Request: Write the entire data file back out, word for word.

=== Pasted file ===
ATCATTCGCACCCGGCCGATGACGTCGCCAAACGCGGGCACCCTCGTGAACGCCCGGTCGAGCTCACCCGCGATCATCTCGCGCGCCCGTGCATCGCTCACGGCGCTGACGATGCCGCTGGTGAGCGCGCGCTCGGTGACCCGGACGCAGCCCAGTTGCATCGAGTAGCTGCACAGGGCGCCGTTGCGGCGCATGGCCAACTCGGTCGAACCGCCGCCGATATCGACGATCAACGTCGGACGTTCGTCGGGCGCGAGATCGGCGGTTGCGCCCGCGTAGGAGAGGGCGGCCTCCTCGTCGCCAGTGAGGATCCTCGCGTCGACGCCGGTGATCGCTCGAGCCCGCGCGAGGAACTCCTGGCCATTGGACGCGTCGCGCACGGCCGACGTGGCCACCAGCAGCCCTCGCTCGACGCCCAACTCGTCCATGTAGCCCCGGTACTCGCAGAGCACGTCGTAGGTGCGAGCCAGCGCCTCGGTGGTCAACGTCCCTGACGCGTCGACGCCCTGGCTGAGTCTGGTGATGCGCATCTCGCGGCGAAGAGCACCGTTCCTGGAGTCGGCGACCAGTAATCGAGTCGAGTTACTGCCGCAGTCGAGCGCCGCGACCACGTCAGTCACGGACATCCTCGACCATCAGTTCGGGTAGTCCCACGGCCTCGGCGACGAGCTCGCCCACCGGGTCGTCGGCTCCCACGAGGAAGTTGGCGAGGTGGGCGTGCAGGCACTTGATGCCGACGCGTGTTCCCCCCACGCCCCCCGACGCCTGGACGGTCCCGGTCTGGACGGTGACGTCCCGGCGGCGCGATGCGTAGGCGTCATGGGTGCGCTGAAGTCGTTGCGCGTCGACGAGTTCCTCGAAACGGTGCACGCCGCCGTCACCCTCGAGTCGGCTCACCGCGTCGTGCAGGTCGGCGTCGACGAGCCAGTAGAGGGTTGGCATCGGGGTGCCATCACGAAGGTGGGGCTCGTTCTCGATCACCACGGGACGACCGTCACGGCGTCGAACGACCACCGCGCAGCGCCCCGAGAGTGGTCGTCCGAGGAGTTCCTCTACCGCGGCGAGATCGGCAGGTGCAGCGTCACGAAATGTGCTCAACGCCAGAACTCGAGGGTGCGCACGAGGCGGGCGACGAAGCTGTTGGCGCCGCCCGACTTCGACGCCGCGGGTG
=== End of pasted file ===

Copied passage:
ATCATTCGCACCCGGCCGATGACGTCGCCAAACGCGGGCACCCTCGTGAACGCCCGGTCGAGCTCACCCGCGATCATCTCGCGCGCCCGTGCATCGCTCACGGCGCTGACGATGCCGCTGGTGAGCGCGCGCTCGGTGACCCGGACGCAGCCCAGTTGCATCGAGTAGCTGCACAGGGCGCCGTTGCGGCGCATGGCCAACTCGGTCGAACCGCCGCCGATATCGACGATCAACGTCGGACGTTCGTCGGGCGCGAGATCGGCGGTTGCGCCCGCGTAGGAGAGGGCGGCCTCCTCGTCGCCAGTGAGGATCCTCGCGTCGACGCCGGTGATCGCTCGAGCCCGCGCGAGGAACTCCTGGCCATTGGACGCGTCGCGCACGGCCGACGTGGCCACCAGCAGCCCTCGCTCGACGCCCAACTCGTCCATGTAGCCCCGGTACTCGCAGAGCACGTCGTAGGTGCGAGCCAGCGCCTCGGTGGTCAACGTCCCTGACGCGTCGACGCCCTGGCTGAGTCTGGTGATGCGCATCTCGCGGCGAAGAGCACCGTTCCTGGAGTCGGCGACCAGTAATCGAGTCGAGTTACTGCCGCAGTCGAGCGCCGCGACCACGTCAGTCACGGACATCCTCGACCATCAGTTCGGGTAGTCCCACGGCCTCGGCGACGAGCTCGCCCACCGGGTCGTCGGCTCCCACGAGGAAGTTGGCGAGGTGGGCGTGCAGGCACTTGATGCCGACGCGTGTTCCCCCCACGCCCCCCGACGCCTGGACGGTCCCGGTCTGGACGGTGACGTCCCGGCGGCGCGATGCGTAGGCGTCATGGGTGCGCTGAAGTCGTTGCGCGTCGACGAGTTCCTCGAAACGGTGCACGCCGCCGTCACCCTCGAGTCGGCTCACCGCGTCGTGCAGGTCGGCGTCGACGAGCCAGTAGAGGGTTGGCATCGGGGTGCCATCACGAAGGTGGGGCTCGTTCTCGATCACCACGGGACGACCGTCACGGCGTCGAACGACCACCGCGCAGCGCCCCGAGAGTGGTCGTCCGAGGAGTTCCTCTACCGCGGCGAGATCGGCAGGTGCAGCGTCACGAAATGTGCTCAACGCCAGAACTCGAGGGTGCGCACGAGGCGGGCGACGAAGCTGTTGGCGCCGCCCGACTTCGACGCCGCGGGTG